When you venture to a new country you expect things to be different, and while it’s not necessarily a good or bad thing you still brace yourself for changes. Such was the case when I pulled up to the Canadian border between Vermont and Quebec, a beer traveler preparing for a whole new world of malt delights. After an hour long delay spent holding it together with a full bladder while immigration officers inspected my underwear we sped north toward Quebec City at 100 km/h. Our destination was La Barberie a microbrasserie of great renown in Northern Quebec and purveyor of the illustrious Carrousel.
We met with head brewer Bastien, who was unfortunately headed to another meeting shortly due to our unplanned lateness – thankfully we didn’t smuggle anything into Canada or we would have been face down on the concrete still. He showed me the brewery’s inner workings – tanks, fermenters, brewhouse, and packaging before heading to a yeast meeting with a few specialists. The brewery itself is meticulous, particularly important in a place like La Barberie where there are more than 20 styles in process at any one time.
Each and every vessel is labeled with La Barberie’s logo and numbered for ease of reference – replacing the typical notes attached to each fermenter with a large dry erase board for the ever-rotating brews. It was evident that the staff was moving at a quick pace, and that it was rare the pace behind the scenes ever slowed too much – only enough for a quick slug of water or cigarette on the loading dock. While the back of house is in a constant state of motion, the tap room is a throw back to my visits to Brussels and Paris, a persistent but sluggish drinking pace that enjoys each and every sip and takes pride in the smallest pour.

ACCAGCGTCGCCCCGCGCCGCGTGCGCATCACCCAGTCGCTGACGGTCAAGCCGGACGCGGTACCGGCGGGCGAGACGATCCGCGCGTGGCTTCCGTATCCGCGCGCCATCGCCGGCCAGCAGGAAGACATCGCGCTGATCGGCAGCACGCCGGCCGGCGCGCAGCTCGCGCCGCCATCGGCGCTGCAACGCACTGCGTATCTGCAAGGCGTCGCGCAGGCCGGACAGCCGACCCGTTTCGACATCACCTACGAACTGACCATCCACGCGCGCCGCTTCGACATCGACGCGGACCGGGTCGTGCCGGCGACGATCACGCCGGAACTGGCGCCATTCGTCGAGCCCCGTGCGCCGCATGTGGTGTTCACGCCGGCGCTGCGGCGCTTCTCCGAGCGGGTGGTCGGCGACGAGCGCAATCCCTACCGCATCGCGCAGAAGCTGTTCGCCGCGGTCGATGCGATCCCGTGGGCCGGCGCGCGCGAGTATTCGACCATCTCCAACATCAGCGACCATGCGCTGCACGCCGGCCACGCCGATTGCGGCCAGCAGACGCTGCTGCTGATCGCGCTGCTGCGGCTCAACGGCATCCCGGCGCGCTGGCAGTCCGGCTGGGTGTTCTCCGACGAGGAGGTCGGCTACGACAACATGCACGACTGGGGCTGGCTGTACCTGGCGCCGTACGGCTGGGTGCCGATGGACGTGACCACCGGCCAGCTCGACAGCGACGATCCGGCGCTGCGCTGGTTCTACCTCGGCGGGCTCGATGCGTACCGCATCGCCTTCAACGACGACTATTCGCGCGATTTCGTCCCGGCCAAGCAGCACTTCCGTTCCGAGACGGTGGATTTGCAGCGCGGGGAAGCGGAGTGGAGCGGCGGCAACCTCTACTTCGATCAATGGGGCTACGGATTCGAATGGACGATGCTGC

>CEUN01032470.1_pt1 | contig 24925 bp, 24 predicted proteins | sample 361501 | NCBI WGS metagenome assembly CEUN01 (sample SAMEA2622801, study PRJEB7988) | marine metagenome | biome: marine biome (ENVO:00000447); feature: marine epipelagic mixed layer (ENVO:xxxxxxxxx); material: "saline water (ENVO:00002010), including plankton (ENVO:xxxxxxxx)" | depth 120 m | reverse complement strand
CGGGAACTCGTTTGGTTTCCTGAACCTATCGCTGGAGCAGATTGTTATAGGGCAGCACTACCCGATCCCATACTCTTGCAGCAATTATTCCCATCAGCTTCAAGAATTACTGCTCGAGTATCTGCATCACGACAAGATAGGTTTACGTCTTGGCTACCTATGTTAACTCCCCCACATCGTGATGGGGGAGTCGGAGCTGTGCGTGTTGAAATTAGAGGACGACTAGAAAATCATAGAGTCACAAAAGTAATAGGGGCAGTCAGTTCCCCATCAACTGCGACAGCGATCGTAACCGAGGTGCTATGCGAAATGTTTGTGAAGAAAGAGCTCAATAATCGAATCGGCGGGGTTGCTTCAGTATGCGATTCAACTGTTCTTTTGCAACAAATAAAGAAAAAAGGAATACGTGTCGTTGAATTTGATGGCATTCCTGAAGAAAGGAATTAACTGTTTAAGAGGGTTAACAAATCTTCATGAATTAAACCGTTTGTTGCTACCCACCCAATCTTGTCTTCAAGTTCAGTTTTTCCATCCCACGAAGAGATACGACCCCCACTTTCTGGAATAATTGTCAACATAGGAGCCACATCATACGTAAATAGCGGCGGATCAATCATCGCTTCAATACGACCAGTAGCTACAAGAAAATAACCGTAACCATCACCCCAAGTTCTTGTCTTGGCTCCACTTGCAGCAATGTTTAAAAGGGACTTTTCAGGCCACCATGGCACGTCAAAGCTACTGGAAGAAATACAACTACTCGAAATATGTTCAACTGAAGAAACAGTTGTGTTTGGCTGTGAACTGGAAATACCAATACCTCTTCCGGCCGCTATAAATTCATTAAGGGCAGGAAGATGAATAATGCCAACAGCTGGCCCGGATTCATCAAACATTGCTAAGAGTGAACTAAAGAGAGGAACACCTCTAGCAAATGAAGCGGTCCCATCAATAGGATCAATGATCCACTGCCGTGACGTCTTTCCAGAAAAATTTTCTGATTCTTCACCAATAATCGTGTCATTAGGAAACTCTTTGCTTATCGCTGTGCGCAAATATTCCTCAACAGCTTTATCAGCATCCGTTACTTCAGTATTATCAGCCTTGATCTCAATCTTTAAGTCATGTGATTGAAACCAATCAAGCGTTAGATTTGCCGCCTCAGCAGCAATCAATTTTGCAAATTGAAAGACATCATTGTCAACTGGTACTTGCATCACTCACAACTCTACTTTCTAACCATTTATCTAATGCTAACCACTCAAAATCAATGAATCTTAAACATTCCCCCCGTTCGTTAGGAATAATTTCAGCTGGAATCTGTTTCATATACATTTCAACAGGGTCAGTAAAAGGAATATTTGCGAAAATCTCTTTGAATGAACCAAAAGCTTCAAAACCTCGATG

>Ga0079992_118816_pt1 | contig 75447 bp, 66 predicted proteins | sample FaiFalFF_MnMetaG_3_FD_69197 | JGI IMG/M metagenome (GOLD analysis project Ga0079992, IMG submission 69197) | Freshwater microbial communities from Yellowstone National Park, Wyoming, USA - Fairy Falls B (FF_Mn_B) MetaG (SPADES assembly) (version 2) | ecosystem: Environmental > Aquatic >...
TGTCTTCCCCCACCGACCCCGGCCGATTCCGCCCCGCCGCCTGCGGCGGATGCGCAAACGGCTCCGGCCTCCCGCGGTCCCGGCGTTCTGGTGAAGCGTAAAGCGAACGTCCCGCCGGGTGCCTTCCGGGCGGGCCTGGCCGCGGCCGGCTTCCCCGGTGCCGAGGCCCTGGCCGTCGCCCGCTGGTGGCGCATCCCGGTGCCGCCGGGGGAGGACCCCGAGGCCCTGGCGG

So what about those brews? How do they stack up?
Well, for me La Barberie was the introduction to Quebecois beer that I needed – each and every style I tried during my time there was considerably different from beer here in the states and much of it was directly French-inspired. The Blonde au Chardonnay is a heavily alcoholic brew with light, refreshing carbonation that brings pricks of grape flavors forward on the tongue. The Lime et Framboise is an exceptionally light beer with citrus and raspberry immediately up front and reminds more of a cooler than a beer. The Rousse is a deep Russian beer with malty and earthy bite that borders on chewy – in a word – delicious. The final beer on our carousel was a Sangria-inspired brew whose name escapes me, but whose flavor is impossible to forget. A blend of citrus and wine flavors with a malty backbone this beer is intrinsically interesting though I don’t know that I could kill a pint.